EURUSD, EURGBP and Oil Ranges, AUDUSD and Gold Trends
As we await the market’s decision on certain fundamental themes, there are certain markets that are more likely to chop and those that see better potential for establishing a trend with the right push. In the former case, the EURUSD has every reason to struggle for commitment as has been the case for some weeks now. Beyond the Greenback’s struggles with its safe haven, carry trade, relative growth, trade war instigator status; the Euro is itself pushing off its decision on a clear course. There are issues through monetary policy and internal political strife all its own (take a look at the Italian-German yield spread), but the real issue is anticipation for the EU Parliamentary elections which are due to start May 23rd. The rise of anti-EU – and thereby anti-Euro – interests is unmistakable. Transpose that Euro anchor onto EURGBP where the long-standing Brexit uncertainty is keeping the Pound from any material trend development and we have one of the more overburdened crosses. This pair has advanced 7 straight trading days which matches the longest climb since January 2013 and retail traders are clearly confident in the weight of the range resistance we are now coming into contact with as their short interest has jump to the highest levels in many months.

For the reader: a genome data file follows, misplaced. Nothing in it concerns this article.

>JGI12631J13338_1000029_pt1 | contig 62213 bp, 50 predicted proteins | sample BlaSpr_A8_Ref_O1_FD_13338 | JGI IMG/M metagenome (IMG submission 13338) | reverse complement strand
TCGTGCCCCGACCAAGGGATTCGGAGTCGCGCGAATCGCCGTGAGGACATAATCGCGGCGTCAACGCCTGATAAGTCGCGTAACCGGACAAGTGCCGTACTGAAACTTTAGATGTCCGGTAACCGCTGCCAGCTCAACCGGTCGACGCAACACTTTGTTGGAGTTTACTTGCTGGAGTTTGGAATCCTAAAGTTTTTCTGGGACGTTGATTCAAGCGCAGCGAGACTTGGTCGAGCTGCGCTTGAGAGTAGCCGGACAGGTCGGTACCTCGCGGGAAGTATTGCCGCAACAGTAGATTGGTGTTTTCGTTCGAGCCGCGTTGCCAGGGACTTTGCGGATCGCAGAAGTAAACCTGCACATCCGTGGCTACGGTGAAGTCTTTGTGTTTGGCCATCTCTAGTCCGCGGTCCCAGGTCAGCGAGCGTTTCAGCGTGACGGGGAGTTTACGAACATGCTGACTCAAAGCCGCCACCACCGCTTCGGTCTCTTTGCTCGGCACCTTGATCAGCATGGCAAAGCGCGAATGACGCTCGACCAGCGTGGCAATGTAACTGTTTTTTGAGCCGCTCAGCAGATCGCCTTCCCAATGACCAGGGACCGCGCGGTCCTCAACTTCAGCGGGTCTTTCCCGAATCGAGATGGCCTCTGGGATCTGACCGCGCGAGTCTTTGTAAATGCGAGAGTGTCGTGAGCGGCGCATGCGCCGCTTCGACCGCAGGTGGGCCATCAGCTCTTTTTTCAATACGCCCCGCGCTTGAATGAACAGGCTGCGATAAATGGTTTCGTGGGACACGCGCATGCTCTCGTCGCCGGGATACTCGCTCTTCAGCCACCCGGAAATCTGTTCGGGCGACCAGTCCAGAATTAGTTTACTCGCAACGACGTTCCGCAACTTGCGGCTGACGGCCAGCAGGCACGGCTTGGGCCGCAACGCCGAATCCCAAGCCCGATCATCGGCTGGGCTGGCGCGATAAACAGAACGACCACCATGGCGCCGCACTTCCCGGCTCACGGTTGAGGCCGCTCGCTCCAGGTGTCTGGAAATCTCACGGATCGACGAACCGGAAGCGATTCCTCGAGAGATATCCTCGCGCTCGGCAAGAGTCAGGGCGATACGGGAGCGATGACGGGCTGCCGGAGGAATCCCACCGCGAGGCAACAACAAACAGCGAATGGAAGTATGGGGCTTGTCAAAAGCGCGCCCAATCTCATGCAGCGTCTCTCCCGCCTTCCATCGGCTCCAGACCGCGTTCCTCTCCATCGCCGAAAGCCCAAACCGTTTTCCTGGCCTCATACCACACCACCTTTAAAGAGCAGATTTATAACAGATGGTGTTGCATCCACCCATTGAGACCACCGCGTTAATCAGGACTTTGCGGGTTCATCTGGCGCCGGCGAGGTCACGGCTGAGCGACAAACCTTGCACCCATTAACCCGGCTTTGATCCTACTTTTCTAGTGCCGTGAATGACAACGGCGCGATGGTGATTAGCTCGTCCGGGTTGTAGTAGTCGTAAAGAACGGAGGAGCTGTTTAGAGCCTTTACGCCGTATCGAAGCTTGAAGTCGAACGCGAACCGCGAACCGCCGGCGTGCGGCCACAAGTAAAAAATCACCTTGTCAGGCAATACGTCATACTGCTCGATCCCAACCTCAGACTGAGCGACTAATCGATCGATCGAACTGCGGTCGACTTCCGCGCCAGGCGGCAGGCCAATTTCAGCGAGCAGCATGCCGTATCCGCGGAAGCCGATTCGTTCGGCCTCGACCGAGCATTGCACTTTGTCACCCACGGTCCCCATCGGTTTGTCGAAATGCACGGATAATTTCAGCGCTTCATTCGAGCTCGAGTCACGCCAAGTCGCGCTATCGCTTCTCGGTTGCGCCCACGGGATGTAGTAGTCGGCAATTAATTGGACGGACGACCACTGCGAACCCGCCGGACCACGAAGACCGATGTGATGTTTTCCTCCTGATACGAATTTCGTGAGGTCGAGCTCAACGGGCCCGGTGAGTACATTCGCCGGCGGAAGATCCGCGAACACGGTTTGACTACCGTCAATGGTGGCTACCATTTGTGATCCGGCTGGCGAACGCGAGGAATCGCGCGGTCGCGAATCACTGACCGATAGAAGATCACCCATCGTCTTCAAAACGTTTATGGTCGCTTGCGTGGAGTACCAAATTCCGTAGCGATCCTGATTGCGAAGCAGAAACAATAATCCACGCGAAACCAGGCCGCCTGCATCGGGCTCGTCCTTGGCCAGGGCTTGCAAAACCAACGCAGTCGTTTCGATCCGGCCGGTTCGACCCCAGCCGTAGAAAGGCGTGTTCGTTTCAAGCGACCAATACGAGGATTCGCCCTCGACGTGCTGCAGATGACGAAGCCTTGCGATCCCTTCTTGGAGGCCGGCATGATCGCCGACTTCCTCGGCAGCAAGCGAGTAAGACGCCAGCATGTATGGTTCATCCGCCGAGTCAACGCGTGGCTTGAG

Chart of EURGBP and Consecutive Day Moves (Daily)
In contrast to the more reliable extension of uncertainty due to fundamental overload for the likes of EURUSD and EURBP, crude oil’s lack of bearing is not as dependable. The demand side of the supply-demand equation is far more important still with growth forecasts the principal motivator with trade wars a threat to that existential question. Yet, supply-side issues like the Iran tensions could start to tip the balance itself. There is more reason to believe that AUDUSD is at risk of converting potential into kinetic energy.
There is Aussie-based event risk, but the real application of force is through the currency’s and pair’s exposure to the US-China trade war. Where China has a material influence over curbing the damage from the economic conflict, the Aussie Dollar has no such offset. Watch AUDUSD as it trades at the lowest levels in three years and retail traders grow disturbingly confident of a reversal. As for gold, the one-sided lean is not as extreme nor is the speculative view as clear. The precious metal’s wedge break higher however could readily find fuel should the trade war revive risk aversion. There are few true havens that represent an alternative to the traditional currencies and the markets they represent. This makes gold a unique hedge and barometer. We discuss all of this and more in today’s Trading Video.